Review: American Heritage History of the Confident Years

American Heritage History of the Confident Years, Francis Russell. New York: New Word City, 2016 (originally published in 1969).

Summary: A survey of American history during the period between the Civil War and World War 1, 1866-1914.

For many of us it is the period of American history about which we know the least. It was a period of mostly undistinguished presidents, one of whom escaped a conviction of impeachment by a single vote. But it was also a time during which the United States truly became a global power, setting the stage for its role in the first World War. It was the period of Reconstruction, and the dashing of new found hopes of African-Americans. It was the time of the rise of industrial tycoons and the shift of the economy from rural farms to factories and cities. It was the time when our modern two-party system solidified. Toward the end, it was the time when America’s dreams of empire found expression in a war with Spain resulting in the acquisition of Puerto Rico and the Philippines. A growing navy was accompanied by a canal across Panama. The period came to a close with the rise of one of the country’s most dynamic presidents followed by one of its least-inspiring.

In the latter part of the Twentieth century, American Heritage published a collection of histories covering the different periods of American history, and significant aspects of world history. More recently, these works have been re-released in digital form. This volume offers in a highly readable form a survey of the history of the United States between 1866 through 1914.

The period begins with Lincoln’s successor, Andrew Johnson. We get a portrait of an unlikable individual who tended not to listen to others but was dedicated to his own ideas of what it meant to uphold the Constitution and barely escaped a conviction of impeachment. He’s followed by U. S. Grant, one of the most popular presidents whose presidency was marked by high ideals, and low morals. It wasn’t Grant but those around him. Then Rutherford B. Hayes makes the electoral deal that gives him the presidency but spells the end of Reconstruction. We find ourselves wondering what James Garfield would have accomplished had not an assassin’s bullet stopped him after just months in office. His successor Chester Arthur surprised those who despaired with his solid performance and resistance of the New York machine. Then we witness the only president to win two terms, but not consecutively, Grover Cleveland, who gives way to Benjamin Harrison for four years.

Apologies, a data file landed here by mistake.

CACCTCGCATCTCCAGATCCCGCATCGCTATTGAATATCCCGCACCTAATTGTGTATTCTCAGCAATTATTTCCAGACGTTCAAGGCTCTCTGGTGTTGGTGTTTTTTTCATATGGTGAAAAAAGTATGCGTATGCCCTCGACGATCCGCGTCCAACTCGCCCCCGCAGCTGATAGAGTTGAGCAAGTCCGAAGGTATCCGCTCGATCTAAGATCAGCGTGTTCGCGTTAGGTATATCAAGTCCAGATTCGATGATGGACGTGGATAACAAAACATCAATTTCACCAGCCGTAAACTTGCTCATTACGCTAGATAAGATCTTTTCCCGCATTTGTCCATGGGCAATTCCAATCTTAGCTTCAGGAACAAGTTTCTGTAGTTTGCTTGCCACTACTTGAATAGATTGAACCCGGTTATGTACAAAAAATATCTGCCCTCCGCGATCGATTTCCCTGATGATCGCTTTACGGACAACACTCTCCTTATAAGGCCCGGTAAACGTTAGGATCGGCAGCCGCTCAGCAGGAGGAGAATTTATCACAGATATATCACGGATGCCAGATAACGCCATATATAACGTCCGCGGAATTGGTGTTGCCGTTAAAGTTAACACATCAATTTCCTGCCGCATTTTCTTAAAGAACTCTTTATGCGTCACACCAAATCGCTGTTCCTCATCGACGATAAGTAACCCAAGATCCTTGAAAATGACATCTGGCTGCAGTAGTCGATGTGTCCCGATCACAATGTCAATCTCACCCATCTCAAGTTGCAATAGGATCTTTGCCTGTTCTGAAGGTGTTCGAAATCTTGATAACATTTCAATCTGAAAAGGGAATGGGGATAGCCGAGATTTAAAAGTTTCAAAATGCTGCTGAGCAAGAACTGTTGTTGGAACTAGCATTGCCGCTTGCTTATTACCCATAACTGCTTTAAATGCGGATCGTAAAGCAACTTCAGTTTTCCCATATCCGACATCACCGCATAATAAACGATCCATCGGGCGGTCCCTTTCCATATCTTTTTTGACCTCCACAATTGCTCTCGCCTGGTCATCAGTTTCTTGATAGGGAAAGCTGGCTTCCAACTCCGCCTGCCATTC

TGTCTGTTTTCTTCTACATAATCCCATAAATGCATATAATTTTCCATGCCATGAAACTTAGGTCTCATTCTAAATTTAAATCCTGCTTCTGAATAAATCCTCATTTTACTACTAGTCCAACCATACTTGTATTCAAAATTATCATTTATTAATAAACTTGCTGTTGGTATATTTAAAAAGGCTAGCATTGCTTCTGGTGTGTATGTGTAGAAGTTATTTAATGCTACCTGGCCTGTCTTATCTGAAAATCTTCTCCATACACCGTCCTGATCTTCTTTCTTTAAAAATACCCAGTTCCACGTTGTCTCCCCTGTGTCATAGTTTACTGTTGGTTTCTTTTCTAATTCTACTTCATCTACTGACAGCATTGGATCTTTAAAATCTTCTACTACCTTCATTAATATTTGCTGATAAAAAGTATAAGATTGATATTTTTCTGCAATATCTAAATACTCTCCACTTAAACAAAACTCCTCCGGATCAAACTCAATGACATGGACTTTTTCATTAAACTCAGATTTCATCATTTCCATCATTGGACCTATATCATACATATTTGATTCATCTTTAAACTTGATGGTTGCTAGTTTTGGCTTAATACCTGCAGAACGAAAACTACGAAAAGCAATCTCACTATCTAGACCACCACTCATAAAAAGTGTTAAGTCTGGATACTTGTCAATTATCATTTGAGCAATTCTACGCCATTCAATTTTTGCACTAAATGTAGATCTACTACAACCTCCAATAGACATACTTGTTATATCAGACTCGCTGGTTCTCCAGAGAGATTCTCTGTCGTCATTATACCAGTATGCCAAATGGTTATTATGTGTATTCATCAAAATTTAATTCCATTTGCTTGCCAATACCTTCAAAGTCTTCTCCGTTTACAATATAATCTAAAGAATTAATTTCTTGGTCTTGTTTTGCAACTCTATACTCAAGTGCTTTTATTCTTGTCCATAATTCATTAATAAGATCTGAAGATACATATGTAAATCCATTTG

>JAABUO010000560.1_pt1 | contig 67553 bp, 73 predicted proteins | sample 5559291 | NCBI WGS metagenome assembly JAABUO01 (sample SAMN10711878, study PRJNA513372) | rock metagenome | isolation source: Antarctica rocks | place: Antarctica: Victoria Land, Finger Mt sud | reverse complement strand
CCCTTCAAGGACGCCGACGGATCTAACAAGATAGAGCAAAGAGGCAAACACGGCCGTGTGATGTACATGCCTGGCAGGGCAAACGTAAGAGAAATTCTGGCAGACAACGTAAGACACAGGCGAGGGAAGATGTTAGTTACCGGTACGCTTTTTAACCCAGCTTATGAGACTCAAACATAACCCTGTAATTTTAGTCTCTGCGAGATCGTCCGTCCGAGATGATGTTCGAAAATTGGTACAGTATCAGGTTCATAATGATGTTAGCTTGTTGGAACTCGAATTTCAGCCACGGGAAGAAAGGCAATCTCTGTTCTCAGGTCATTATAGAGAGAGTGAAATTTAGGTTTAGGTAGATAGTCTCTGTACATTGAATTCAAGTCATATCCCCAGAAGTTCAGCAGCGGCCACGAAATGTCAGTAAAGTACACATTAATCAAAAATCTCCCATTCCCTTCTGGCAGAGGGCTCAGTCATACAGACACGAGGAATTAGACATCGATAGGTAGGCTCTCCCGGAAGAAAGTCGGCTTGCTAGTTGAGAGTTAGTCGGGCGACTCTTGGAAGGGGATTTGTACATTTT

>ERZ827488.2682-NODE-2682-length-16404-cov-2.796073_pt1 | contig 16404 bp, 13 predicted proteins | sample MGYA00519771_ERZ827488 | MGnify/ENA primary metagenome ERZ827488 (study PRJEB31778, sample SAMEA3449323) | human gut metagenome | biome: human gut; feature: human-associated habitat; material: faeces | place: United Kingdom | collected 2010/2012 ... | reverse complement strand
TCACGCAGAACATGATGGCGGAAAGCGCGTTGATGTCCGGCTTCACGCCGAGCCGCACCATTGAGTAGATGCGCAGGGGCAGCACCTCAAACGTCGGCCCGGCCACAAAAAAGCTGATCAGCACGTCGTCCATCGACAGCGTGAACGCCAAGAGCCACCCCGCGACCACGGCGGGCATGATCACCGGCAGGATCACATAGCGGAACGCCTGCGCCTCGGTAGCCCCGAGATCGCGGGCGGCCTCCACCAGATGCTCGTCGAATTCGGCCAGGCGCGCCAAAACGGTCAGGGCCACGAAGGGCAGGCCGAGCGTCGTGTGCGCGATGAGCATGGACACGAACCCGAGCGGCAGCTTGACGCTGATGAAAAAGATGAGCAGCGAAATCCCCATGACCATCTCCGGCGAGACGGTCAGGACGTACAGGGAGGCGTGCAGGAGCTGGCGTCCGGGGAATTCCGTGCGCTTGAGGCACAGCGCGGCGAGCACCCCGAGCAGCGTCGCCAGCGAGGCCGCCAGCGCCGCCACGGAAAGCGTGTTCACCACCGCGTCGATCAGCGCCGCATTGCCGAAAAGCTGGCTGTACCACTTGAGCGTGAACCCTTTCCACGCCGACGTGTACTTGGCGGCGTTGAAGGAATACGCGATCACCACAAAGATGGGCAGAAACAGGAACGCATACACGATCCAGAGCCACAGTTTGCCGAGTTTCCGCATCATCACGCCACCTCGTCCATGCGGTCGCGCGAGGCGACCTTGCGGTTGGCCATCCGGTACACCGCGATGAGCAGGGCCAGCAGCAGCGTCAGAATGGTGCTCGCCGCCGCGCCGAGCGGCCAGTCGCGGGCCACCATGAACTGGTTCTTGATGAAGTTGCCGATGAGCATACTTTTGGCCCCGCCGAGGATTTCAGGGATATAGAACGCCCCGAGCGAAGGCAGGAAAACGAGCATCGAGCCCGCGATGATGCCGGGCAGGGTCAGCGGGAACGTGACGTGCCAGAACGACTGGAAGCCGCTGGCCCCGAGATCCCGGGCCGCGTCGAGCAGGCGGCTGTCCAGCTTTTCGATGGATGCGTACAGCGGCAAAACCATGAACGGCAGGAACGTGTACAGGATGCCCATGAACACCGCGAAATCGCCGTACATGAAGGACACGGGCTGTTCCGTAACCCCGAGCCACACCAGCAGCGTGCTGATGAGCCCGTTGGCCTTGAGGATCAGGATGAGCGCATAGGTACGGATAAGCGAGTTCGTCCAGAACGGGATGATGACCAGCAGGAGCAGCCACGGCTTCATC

While this period marks the rise of rail interests, the industrialists like Andrew Carnegie, and the monopolists like Rockefeller, we witness a succession of one term presidents. Then along comes William McKinley, who seems to be on the way to one more of those presidencies until backed into the Spanish-American war, a one-sided conflict that suddenly made McKinley the president of an imperial power, until once more, early in his second term, an assassin’s bullet ended his solid presidency. And so we get Rough Rider Teddy Roosevelt, who terrified many but turned out to be a great reformer and trustbuster and furthered American power in building a canal across Panama. Then he passed the torched to the trusted friend who really wanted to be Chief Justice rather than Commander in Chief, William Howard Taft. What follows is the sad tale of Roosevelt’s failed attempt to fill the vacuum of his former friend’s lackluster leadership, opening the way to Woodrow Wilson.

Along the way, this history traces the economic ups and downs, the debates about gold standards and silver, and the populism of William Jennings Bryant, the preacher politician who protested a government who would crucify its people on a “cross of gold.”

While historians might dispute some of the particulars, this work offers a great introductory survey that sets various events in their larger context and introduces us to the parade of figure who made this history. I was most impressed with how radically the country was transformed during this time, expanding coast to coast, laying the groundwork for the great power it would become through two global wars.

2 thoughts on “Review: American Heritage History of the Confident Years

  1. I was at the Taft National Historic Site yesterday. One message was that he agreed with Roosevelt on a lot (certainly not everything) but he disagreed on the how. Apparently Roosevelt did a lot by presidential proclamation and Taft preferred the messier but to him more constitutional route of using the legislature.

    Liked by 1 person

  2. Pingback: The Month in Reviews: August 2022 | Bob on Books

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